The successful passage of legislation to establish the Medical Research Future Fund (MRFF) Bill 2015 will significantly benefit the health and wellbeing of thousands of Australians. It will also strengthen Australia’s position as a global leader in medical research, says Professor James McCluskey, Deputy Vice Chancellor Research at The University of Melbourne.
“The full $20 billion accumulated in the fund will double Australia’s investment in medical research. This will allow more commercial spinoffs to be captured for the benefit of Australians through innovation, leading to economic activity and new, highly-skilled jobs,” says McCluskey.
With an initial contribution of $1 billion from the uncommitted balance of the Health and Hospitals Fund, and $1 billion provided per year until it reaches $20 billion, the MRFF will support basic and applied medical research – and will be the largest of its kind in the world.
To ensure the MRFF meets the needs of the medical research community, amendments to the Bill include directing funding towards transitional research, which attracts added research funding from the commercial sector. Also included are suggestions by the Australian Green Party, such as ensuring that funding for the Medical Research Council will not be shifted to the MRFF.
By providing an alternative source of funding to the National Health and Medical Research Council (NHMRC), the MRFF will make Australia more competitive with other countries that already have multiple funding agencies.
The UK, for example, has the Medical Research Council – the equivalent of the NHMRC – as well as the $40 billion funded Welcome Trust; a charitable foundation that invests in medical research. The USA also has a number of very generous funding sources, such as the Bill and Melinda Gates Foundation, the National Institutes of Health and the Howard Hughes Medical Research Foundation.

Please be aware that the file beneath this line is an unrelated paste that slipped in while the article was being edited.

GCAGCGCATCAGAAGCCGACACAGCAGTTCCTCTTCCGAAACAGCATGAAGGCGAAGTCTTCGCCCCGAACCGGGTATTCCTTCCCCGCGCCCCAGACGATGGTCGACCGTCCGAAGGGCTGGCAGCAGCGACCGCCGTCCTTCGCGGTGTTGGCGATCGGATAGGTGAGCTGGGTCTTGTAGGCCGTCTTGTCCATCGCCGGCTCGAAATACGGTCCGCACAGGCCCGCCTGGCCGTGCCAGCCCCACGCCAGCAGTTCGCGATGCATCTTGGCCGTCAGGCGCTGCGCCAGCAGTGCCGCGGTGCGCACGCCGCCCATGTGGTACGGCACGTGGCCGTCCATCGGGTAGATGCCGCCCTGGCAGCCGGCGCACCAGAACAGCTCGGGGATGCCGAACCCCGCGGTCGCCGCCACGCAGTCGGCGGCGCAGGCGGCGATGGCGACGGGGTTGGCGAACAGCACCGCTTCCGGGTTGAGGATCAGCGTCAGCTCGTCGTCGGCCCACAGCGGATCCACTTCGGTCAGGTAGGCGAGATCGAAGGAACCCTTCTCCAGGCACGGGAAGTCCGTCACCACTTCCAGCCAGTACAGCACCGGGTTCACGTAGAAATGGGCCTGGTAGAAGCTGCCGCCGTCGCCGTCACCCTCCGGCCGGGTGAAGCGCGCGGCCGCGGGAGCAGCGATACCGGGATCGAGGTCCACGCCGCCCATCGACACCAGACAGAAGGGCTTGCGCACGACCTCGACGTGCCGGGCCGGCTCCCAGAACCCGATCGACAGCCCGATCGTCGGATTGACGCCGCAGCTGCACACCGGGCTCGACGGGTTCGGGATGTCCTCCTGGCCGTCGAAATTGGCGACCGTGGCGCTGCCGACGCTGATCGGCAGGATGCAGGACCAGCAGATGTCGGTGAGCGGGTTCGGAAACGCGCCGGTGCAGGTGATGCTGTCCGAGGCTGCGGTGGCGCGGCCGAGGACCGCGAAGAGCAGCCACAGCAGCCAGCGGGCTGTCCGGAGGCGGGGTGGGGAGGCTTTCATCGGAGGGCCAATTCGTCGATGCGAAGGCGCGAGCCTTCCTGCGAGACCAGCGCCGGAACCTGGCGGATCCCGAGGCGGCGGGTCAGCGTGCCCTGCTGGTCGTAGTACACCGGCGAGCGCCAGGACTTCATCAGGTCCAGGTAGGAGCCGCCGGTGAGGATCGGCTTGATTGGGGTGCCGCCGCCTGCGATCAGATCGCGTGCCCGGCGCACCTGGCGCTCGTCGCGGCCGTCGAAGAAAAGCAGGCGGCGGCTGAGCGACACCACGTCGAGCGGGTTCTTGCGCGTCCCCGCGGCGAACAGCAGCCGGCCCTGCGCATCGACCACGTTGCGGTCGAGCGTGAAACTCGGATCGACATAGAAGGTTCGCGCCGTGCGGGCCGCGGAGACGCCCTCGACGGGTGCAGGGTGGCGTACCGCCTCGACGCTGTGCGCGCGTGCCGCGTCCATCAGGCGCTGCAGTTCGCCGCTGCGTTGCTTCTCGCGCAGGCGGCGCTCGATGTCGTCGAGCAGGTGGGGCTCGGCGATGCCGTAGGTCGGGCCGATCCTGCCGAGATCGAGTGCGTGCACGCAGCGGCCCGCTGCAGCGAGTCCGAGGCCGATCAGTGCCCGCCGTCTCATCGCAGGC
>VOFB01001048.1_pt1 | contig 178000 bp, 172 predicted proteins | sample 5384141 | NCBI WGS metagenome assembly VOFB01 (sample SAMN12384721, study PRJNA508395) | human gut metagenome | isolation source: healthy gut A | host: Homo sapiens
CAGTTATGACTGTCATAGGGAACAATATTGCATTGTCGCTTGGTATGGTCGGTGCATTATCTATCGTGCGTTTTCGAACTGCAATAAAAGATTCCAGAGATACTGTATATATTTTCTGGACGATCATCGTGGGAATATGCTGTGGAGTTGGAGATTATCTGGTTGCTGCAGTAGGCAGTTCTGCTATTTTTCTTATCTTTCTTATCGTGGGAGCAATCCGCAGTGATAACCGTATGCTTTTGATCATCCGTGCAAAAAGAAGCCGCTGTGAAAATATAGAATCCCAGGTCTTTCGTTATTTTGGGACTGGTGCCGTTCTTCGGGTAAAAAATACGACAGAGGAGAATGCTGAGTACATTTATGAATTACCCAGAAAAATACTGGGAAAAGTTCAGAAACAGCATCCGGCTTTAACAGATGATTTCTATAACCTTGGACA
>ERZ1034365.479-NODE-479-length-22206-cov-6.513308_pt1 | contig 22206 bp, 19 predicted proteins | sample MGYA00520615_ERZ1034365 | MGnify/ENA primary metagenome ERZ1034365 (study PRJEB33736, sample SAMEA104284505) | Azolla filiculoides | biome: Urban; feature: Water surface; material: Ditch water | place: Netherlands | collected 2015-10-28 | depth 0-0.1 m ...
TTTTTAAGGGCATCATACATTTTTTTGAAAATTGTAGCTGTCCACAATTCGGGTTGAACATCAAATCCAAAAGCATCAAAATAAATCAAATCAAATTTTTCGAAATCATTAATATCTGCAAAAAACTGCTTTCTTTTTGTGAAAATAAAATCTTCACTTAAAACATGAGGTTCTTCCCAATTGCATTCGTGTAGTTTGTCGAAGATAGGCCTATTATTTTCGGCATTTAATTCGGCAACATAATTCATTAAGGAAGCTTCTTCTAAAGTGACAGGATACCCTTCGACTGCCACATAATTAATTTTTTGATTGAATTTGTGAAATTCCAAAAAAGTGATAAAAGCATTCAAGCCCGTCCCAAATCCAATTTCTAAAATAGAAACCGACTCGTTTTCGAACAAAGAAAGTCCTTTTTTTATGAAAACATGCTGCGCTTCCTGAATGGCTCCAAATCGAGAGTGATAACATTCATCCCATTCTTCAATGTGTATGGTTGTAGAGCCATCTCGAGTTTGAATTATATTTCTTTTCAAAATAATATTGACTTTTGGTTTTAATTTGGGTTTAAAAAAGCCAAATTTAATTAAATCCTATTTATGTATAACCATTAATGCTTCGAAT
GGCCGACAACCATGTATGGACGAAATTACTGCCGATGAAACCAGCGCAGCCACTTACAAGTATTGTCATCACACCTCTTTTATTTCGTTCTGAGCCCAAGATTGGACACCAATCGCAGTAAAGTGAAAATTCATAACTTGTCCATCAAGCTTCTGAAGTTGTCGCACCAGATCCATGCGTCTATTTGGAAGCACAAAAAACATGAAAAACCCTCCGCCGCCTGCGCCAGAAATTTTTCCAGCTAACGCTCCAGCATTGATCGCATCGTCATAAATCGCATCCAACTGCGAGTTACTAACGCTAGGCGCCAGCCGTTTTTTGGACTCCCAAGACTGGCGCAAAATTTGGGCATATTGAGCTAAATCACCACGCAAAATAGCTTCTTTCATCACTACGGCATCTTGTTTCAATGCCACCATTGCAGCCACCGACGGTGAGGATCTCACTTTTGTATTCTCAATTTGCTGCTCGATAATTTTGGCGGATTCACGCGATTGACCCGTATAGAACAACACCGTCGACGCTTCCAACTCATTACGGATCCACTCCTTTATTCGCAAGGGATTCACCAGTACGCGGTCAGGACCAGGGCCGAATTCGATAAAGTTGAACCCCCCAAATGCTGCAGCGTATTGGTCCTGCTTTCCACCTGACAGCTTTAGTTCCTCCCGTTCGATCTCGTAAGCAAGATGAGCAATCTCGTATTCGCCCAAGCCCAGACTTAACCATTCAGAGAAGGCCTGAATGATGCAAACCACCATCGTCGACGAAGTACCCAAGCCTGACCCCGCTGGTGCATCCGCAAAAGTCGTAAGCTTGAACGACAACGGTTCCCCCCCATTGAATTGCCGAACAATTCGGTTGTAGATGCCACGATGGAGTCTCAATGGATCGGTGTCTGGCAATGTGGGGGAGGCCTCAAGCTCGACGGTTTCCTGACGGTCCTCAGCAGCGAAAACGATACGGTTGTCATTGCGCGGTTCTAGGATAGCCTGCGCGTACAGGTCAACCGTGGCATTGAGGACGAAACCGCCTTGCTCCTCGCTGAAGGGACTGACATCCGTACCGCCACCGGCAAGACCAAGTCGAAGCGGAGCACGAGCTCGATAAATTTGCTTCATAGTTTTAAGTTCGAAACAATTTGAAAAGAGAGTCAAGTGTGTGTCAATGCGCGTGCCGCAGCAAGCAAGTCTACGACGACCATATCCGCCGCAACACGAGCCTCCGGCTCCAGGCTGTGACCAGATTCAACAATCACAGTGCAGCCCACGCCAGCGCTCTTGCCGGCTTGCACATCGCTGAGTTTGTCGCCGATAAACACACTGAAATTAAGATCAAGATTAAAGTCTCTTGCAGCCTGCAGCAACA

Researchers from the health, university, industry and independent medical research institute sectors will be able to access MRFF. It may also include interdisciplinary sectors such as medical physics, big data analytics and others contributing to national health and medical outcomes.
“Importantly, MRFF will also include initiatives that are currently not well supported by public research funding schemes,” says McCluskey. “For example, joint research with government or pharma [the pharmaceutical industry] in the development of new drugs and medical devices.”
The exact fields to be targeted will be determined by the Minister for Health, Sussan Ley. Advice will come from an independent board of experts including the CEO of NHMRC and eight experts in medical research and innovation, health policy, commercialisation, experience and knowledge in philanthropy, consumer issues, and translation of research into applications in frontline medical practice. The Minister will announce the members of the board shortly.
The MRFF will be established following Royal Assent of the Bill.
– Carl Williams